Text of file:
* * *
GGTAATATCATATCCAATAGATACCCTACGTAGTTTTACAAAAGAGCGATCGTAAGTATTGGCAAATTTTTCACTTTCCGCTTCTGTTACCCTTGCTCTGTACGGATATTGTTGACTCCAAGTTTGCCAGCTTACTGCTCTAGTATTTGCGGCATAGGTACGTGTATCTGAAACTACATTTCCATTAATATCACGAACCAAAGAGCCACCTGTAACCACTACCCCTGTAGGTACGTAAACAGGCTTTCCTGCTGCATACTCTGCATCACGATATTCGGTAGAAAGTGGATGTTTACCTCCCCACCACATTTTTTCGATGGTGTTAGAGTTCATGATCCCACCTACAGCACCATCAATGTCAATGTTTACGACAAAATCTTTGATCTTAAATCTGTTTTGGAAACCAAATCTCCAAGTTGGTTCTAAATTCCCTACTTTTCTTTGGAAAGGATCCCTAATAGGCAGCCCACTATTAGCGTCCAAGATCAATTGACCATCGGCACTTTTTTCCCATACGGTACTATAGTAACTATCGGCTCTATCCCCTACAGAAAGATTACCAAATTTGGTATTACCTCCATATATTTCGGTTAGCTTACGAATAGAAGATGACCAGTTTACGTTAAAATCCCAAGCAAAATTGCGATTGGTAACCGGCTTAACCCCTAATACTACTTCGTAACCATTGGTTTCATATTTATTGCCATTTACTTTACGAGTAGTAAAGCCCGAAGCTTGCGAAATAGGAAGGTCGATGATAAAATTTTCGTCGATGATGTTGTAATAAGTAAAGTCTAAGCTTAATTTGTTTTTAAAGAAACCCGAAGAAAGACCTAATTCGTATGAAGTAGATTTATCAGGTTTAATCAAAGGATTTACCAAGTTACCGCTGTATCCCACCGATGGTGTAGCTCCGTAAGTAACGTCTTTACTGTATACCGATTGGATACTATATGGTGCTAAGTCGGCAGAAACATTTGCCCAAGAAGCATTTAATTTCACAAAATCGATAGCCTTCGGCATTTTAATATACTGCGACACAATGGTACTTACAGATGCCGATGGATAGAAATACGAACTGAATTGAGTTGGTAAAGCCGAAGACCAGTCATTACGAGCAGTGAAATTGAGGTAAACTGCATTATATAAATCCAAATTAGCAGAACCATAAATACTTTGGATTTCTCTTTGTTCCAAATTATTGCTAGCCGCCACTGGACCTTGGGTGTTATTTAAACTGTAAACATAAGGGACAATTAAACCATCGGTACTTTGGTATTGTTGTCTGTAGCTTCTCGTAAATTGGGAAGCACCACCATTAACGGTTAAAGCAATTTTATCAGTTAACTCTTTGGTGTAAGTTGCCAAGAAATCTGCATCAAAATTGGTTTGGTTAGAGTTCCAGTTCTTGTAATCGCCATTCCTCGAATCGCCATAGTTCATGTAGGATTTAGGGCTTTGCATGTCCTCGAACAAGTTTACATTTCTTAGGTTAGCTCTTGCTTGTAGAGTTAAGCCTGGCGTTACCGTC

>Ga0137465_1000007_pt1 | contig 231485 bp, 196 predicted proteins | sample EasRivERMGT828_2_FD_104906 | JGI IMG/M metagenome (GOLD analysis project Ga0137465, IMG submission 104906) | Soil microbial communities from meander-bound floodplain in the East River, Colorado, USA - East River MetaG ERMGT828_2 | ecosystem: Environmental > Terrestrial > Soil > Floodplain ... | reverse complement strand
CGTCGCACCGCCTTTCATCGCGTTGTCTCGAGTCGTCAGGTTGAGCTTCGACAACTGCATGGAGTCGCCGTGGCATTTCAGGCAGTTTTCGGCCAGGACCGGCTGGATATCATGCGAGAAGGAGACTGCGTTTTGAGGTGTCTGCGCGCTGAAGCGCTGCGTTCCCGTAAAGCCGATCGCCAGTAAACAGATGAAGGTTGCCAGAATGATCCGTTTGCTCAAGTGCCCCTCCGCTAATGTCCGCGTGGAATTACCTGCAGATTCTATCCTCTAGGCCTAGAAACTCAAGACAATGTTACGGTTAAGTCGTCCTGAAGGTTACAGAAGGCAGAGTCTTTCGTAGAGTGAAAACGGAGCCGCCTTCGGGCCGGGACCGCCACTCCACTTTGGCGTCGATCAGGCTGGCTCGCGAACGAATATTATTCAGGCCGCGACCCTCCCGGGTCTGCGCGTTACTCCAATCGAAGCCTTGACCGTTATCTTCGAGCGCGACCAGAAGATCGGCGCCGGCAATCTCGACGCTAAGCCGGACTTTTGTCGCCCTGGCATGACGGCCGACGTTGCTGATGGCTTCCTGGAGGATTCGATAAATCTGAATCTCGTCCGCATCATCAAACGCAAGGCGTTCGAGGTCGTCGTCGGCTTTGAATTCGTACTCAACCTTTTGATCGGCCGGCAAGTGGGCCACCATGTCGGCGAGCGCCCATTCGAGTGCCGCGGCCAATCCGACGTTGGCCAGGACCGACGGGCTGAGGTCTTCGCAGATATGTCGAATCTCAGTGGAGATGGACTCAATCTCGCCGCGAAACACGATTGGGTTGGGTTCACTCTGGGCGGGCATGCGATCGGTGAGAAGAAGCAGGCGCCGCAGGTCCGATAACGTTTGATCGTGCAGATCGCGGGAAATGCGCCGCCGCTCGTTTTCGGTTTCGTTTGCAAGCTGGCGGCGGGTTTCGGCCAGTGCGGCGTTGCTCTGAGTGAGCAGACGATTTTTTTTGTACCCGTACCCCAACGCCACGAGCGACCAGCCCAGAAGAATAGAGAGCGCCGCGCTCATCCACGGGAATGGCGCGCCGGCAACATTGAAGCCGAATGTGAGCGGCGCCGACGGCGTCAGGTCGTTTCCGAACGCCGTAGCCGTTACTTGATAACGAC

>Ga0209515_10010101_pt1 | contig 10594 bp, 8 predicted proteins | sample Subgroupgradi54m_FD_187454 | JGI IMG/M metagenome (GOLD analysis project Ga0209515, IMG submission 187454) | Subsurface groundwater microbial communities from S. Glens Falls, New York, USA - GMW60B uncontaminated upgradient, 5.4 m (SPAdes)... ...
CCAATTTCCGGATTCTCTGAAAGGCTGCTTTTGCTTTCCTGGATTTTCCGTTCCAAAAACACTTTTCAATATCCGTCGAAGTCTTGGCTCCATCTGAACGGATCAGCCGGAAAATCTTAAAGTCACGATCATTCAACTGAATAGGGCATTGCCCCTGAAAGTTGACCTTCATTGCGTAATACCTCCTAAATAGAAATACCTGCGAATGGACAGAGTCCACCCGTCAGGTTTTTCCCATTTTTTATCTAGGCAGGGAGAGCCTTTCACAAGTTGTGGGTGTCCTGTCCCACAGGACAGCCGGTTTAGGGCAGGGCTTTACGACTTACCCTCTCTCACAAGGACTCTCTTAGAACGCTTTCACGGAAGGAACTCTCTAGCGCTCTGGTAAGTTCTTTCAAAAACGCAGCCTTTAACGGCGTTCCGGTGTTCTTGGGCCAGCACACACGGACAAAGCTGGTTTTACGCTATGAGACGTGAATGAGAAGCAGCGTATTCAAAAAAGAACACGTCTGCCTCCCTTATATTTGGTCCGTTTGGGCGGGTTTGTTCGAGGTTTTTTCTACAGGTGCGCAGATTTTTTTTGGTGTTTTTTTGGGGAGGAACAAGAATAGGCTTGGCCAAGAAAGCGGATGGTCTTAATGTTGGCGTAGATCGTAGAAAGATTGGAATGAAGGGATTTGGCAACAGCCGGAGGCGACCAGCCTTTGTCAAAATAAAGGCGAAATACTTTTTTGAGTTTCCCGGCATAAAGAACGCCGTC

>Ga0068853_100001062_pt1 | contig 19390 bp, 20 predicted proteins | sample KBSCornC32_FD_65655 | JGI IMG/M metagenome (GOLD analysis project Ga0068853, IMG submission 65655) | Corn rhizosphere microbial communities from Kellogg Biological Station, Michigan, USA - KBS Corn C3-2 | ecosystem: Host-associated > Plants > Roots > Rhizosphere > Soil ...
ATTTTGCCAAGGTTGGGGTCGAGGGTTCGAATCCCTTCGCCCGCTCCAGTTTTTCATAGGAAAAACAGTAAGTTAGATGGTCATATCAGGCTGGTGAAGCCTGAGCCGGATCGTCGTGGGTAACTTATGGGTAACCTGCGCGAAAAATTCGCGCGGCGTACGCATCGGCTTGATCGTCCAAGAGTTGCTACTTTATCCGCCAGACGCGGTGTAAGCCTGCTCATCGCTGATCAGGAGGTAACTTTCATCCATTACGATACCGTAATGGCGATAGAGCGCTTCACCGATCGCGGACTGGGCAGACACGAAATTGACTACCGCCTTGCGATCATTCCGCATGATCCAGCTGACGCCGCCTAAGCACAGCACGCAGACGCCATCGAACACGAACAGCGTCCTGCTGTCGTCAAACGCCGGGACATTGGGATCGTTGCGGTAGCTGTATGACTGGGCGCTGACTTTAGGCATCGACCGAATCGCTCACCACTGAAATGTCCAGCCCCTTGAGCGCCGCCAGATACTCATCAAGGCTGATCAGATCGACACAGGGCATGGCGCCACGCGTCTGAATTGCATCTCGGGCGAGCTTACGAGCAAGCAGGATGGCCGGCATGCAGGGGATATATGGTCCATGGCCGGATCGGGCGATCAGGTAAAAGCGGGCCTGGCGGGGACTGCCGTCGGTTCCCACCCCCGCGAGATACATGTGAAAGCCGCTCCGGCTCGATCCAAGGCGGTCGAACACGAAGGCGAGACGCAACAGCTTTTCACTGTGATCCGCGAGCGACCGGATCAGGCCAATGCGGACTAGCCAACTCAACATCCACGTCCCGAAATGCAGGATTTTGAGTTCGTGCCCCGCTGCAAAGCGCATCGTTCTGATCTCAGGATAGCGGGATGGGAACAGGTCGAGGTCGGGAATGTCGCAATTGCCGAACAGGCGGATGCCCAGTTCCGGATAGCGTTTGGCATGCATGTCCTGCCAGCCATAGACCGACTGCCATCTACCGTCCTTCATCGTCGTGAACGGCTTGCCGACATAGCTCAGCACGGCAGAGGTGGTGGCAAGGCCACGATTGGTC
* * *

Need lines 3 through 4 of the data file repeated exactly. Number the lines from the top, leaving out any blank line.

CGTCGCACCGCCTTTCATCGCGTTGTCTCGAGTCGTCAGGTTGAGCTTCGACAACTGCATGGAGTCGCCGTGGCATTTCAGGCAGTTTTCGGCCAGGACCGGCTGGATATCATGCGAGAAGGAGACTGCGTTTTGAGGTGTCTGCGCGCTGAAGCGCTGCGTTCCCGTAAAGCCGATCGCCAGTAAACAGATGAAGGTTGCCAGAATGATCCGTTTGCTCAAGTGCCCCTCCGCTAATGTCCGCGTGGAATTACCTGCAGATTCTATCCTCTAGGCCTAGAAACTCAAGACAATGTTACGGTTAAGTCGTCCTGAAGGTTACAGAAGGCAGAGTCTTTCGTAGAGTGAAAACGGAGCCGCCTTCGGGCCGGGACCGCCACTCCACTTTGGCGTCGATCAGGCTGGCTCGCGAACGAATATTATTCAGGCCGCGACCCTCCCGGGTCTGCGCGTTACTCCAATCGAAGCCTTGACCGTTATCTTCGAGCGCGACCAGAAGATCGGCGCCGGCAATCTCGACGCTAAGCCGGACTTTTGTCGCCCTGGCATGACGGCCGACGTTGCTGATGGCTTCCTGGAGGATTCGATAAATCTGAATCTCGTCCGCATCATCAAACGCAAGGCGTTCGAGGTCGTCGTCGGCTTTGAATTCGTACTCAACCTTTTGATCGGCCGGCAAGTGGGCCACCATGTCGGCGAGCGCCCATTCGAGTGCCGCGGCCAATCCGACGTTGGCCAGGACCGACGGGCTGAGGTCTTCGCAGATATGTCGAATCTCAGTGGAGATGGACTCAATCTCGCCGCGAAACACGATTGGGTTGGGTTCACTCTGGGCGGGCATGCGATCGGTGAGAAGAAGCAGGCGCCGCAGGTCCGATAACGTTTGATCGTGCAGATCGCGGGAAATGCGCCGCCGCTCGTTTTCGGTTTCGTTTGCAAGCTGGCGGCGGGTTTCGGCCAGTGCGGCGTTGCTCTGAGTGAGCAGACGATTTTTTTTGTACCCGTACCCCAACGCCACGAGCGACCAGCCCAGAAGAATAGAGAGCGCCGCGCTCATCCACGGGAATGGCGCGCCGGCAACATTGAAGCCGAATGTGAGCGGCGCCGACGGCGTCAGGTCGTTTCCGAACGCCGTAGCCGTTACTTGATAACGAC

>Ga0209515_10010101_pt1 | contig 10594 bp, 8 predicted proteins | sample Subgroupgradi54m_FD_187454 | JGI IMG/M metagenome (GOLD analysis project Ga0209515, IMG submission 187454) | Subsurface groundwater microbial communities from S. Glens Falls, New York, USA - GMW60B uncontaminated upgradient, 5.4 m (SPAdes)... ...